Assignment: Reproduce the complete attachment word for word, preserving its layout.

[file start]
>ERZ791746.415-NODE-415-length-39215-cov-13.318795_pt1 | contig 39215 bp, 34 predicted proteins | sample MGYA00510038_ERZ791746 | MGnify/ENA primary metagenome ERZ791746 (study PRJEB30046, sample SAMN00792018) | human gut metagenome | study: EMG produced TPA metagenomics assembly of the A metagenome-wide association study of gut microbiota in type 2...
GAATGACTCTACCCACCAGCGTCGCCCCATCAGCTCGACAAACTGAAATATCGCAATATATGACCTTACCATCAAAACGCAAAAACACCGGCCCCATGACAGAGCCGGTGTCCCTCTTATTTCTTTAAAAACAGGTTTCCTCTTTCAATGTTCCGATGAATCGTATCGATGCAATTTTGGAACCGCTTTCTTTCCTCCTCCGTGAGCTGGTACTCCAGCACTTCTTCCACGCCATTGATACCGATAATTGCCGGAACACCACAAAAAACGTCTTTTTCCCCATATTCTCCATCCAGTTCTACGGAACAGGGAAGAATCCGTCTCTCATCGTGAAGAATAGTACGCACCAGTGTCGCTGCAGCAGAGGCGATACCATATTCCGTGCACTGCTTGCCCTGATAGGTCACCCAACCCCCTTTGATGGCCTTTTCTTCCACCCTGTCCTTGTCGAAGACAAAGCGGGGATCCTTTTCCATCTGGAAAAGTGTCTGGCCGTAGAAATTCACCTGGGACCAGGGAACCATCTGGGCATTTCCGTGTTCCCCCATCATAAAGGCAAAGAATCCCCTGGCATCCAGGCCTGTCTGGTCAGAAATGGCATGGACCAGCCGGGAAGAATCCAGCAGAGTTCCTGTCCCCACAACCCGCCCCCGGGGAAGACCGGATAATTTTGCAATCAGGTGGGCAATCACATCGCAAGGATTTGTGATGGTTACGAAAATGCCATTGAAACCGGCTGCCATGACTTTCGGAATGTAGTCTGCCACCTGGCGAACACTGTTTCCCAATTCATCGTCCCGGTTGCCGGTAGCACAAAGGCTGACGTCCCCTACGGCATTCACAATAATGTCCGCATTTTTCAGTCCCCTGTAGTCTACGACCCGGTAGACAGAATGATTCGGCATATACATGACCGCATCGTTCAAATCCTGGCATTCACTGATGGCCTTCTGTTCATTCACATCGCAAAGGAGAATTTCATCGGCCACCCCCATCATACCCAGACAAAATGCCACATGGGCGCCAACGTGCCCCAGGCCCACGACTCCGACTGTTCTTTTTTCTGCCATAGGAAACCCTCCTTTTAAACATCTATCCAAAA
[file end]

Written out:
>ERZ791746.415-NODE-415-length-39215-cov-13.318795_pt1 | contig 39215 bp, 34 predicted proteins | sample MGYA00510038_ERZ791746 | MGnify/ENA primary metagenome ERZ791746 (study PRJEB30046, sample SAMN00792018) | human gut metagenome | study: EMG produced TPA metagenomics assembly of the A metagenome-wide association study of gut microbiota in type 2...
GAATGACTCTACCCACCAGCGTCGCCCCATCAGCTCGACAAACTGAAATATCGCAATATATGACCTTACCATCAAAACGCAAAAACACCGGCCCCATGACAGAGCCGGTGTCCCTCTTATTTCTTTAAAAACAGGTTTCCTCTTTCAATGTTCCGATGAATCGTATCGATGCAATTTTGGAACCGCTTTCTTTCCTCCTCCGTGAGCTGGTACTCCAGCACTTCTTCCACGCCATTGATACCGATAATTGCCGGAACACCACAAAAAACGTCTTTTTCCCCATATTCTCCATCCAGTTCTACGGAACAGGGAAGAATCCGTCTCTCATCGTGAAGAATAGTACGCACCAGTGTCGCTGCAGCAGAGGCGATACCATATTCCGTGCACTGCTTGCCCTGATAGGTCACCCAACCCCCTTTGATGGCCTTTTCTTCCACCCTGTCCTTGTCGAAGACAAAGCGGGGATCCTTTTCCATCTGGAAAAGTGTCTGGCCGTAGAAATTCACCTGGGACCAGGGAACCATCTGGGCATTTCCGTGTTCCCCCATCATAAAGGCAAAGAATCCCCTGGCATCCAGGCCTGTCTGGTCAGAAATGGCATGGACCAGCCGGGAAGAATCCAGCAGAGTTCCTGTCCCCACAACCCGCCCCCGGGGAAGACCGGATAATTTTGCAATCAGGTGGGCAATCACATCGCAAGGATTTGTGATGGTTACGAAAATGCCATTGAAACCGGCTGCCATGACTTTCGGAATGTAGTCTGCCACCTGGCGAACACTGTTTCCCAATTCATCGTCCCGGTTGCCGGTAGCACAAAGGCTGACGTCCCCTACGGCATTCACAATAATGTCCGCATTTTTCAGTCCCCTGTAGTCTACGACCCGGTAGACAGAATGATTCGGCATATACATGACCGCATCGTTCAAATCCTGGCATTCACTGATGGCCTTCTGTTCATTCACATCGCAAAGGAGAATTTCATCGGCCACCCCCATCATACCCAGACAAAATGCCACATGGGCGCCAACGTGCCCCAGGCCCACGACTCCGACTGTTCTTTTTTCTGCCATAGGAAACCCTCCTTTTAAACATCTATCCAAAA